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Getting started with ARIA

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ARIA (Accessible Rich Internet Applications), is a specification from the W3C and created to improve accessibility of applications by providing extra information to assistive technologies, such as screen readers, via attributes which could be added to HTML.

Out of the box, screen readers will interpret HTML that conveys accessibility mapping information (e.g. a button but not a div). However, ARIA attributes can provide screen reader users with additional context and greater interactivity with content to correct misused HTML, or to convey information not available in HTML alone.

ARIA, by design, has no effect on how elements are displayed or behave in browsers. It does not add new functionality and is meant to act only as an extra descriptive layer for screen readers. ARIA is also beholden to its host language and must adhere to the rules of what elements it can, and cannot, be used on.

ARIA attributes

ARIA attributes are predefined in the spec and are divided into two categories, roles and states & properties. Both can be added directly in the markup or via JavaScript to progressively enhance markup as necessary. The properties and states should be updated as needed based on user interactions. There are rules behind which elements may receive types of ARIA attributes, as well as design guidelines for how and when these should be updated in common interactive widgets.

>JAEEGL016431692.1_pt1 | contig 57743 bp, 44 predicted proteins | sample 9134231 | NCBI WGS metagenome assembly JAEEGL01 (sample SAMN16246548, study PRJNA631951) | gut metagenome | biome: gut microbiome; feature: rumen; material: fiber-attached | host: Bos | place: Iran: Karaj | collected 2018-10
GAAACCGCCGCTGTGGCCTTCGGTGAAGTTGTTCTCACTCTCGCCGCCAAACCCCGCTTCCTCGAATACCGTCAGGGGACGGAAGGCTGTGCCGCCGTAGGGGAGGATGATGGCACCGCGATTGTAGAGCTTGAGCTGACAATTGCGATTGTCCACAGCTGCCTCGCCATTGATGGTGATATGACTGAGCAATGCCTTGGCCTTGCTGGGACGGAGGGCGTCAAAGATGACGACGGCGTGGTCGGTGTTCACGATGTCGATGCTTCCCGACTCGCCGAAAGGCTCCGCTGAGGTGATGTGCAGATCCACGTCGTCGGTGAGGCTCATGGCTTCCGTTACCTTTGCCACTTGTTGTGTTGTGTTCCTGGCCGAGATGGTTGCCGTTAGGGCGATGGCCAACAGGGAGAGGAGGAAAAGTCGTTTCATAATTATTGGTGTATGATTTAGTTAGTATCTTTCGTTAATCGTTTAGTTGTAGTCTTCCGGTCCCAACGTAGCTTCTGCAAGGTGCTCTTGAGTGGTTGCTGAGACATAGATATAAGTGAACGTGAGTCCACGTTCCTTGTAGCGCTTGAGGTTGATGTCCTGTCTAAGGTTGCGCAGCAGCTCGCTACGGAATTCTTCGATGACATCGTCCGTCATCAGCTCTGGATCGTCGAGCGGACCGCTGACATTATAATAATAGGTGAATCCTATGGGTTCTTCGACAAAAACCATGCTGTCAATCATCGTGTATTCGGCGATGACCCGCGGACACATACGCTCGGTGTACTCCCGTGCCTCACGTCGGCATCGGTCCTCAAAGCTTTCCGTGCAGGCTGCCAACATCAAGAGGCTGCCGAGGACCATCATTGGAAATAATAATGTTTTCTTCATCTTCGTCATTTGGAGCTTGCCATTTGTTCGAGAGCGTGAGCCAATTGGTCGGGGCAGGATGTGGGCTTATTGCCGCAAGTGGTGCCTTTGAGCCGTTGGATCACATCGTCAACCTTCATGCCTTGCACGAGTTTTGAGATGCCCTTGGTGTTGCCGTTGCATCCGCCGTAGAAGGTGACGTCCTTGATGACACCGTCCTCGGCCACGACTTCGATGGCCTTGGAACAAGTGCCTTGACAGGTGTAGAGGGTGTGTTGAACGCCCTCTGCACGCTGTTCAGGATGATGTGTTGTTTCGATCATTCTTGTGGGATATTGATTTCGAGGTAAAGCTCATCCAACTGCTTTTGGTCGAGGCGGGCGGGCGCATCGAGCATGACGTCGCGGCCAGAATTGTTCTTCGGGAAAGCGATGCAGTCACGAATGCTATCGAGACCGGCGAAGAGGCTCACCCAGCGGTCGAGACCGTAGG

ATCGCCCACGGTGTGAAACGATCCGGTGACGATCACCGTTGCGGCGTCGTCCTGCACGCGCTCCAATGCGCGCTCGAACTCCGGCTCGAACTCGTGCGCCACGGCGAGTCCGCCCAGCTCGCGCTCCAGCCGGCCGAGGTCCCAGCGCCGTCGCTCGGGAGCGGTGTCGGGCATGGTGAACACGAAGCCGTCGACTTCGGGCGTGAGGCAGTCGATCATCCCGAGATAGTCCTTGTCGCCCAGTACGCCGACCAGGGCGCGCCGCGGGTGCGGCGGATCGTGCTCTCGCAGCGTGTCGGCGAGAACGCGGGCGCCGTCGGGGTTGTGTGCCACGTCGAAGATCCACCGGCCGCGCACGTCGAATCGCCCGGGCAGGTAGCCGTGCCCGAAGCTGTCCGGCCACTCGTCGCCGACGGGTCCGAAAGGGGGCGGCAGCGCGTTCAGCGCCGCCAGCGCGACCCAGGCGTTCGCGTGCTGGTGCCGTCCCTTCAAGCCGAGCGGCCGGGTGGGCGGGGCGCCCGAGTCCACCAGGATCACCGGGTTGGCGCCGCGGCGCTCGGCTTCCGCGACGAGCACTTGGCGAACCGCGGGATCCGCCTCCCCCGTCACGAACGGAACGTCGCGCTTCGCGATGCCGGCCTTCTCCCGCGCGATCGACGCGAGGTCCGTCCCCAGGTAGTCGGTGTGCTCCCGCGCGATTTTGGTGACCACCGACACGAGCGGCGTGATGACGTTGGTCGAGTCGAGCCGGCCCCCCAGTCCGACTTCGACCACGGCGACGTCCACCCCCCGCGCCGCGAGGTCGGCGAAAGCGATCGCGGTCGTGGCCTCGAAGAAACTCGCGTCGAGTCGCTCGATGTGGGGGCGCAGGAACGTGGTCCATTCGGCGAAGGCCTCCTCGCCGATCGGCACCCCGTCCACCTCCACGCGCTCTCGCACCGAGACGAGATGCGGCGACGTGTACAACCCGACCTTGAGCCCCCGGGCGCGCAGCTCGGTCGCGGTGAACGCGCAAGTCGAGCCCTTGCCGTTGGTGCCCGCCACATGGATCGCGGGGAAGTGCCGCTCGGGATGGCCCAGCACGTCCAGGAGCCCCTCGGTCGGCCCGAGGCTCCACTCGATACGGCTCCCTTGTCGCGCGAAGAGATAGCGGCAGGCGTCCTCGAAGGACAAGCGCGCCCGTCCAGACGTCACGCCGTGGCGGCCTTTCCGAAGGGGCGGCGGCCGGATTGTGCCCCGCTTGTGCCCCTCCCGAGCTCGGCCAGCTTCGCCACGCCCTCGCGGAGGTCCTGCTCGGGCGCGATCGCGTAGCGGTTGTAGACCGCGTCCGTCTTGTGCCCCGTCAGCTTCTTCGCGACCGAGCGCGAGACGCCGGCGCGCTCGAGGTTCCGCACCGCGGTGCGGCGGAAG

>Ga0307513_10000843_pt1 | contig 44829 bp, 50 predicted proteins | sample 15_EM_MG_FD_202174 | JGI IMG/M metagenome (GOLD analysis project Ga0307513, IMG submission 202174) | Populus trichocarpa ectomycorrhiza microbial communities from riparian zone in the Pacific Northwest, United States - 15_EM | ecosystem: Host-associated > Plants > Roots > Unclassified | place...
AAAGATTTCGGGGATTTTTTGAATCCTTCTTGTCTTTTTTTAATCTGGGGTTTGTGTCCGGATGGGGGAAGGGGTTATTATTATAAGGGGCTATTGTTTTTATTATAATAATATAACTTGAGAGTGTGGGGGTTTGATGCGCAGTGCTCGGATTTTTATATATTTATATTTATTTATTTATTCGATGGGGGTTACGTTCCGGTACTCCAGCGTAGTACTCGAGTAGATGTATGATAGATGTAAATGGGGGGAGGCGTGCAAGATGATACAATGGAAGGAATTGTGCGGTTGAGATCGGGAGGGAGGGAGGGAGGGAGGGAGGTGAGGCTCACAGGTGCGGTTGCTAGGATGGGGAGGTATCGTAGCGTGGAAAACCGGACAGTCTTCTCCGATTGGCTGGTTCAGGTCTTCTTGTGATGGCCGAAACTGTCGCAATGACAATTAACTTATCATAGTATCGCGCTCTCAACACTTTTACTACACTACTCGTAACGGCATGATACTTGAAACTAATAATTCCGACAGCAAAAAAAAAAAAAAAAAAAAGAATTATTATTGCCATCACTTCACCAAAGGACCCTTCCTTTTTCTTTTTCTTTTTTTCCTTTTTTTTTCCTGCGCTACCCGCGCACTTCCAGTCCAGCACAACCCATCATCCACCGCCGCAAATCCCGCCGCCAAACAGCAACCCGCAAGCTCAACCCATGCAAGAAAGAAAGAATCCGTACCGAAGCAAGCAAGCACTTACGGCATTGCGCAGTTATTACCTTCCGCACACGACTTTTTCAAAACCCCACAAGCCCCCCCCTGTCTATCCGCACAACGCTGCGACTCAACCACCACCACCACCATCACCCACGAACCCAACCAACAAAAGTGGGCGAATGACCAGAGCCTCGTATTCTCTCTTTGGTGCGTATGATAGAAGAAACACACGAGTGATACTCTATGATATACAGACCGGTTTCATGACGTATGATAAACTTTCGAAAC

ARIA roles

An ARIA role is added via a role="<ROLE TYPE>" attribute and does not change for an element once set. There are six categories of ARIA roles.

Landmark

Landmark roles identify large content areas and are used by screen readers for navigation. Ideally all content of a document would be placed within a landmark role. Doing so would ensure that all content could be navigated to by use of landmarks. E.g. <footer role="contentinfo">.

Document Structure

Document Structure roles provide a structural description for a section and are typically non-interactive. Some document roles map onto existing HTML tags (E.g. role="form") and are only meant for cases when using the native tag is not possible, or to bridge gaps in support.

Widget

Widget roles describe common interactive patterns that currently lack semantic equivalents in HTML, and can be used on their own, or as part of larger, composite widgets. E.g. <div role="tabpanel">.

Window

Window roles, consist of alertdialog and dialog. These roles are meant to be used when creating a sub-window to the primary document. E.g. a modal dialog.

Live Regions

Live Region roles inherit the behavior of aria-live set to either the assertive, polite or off states. These roles should be used if a live region should promote other important role information, or be given an accessible name, beyond just producing a live announcement. E.g. <div role="alert">.

Abstract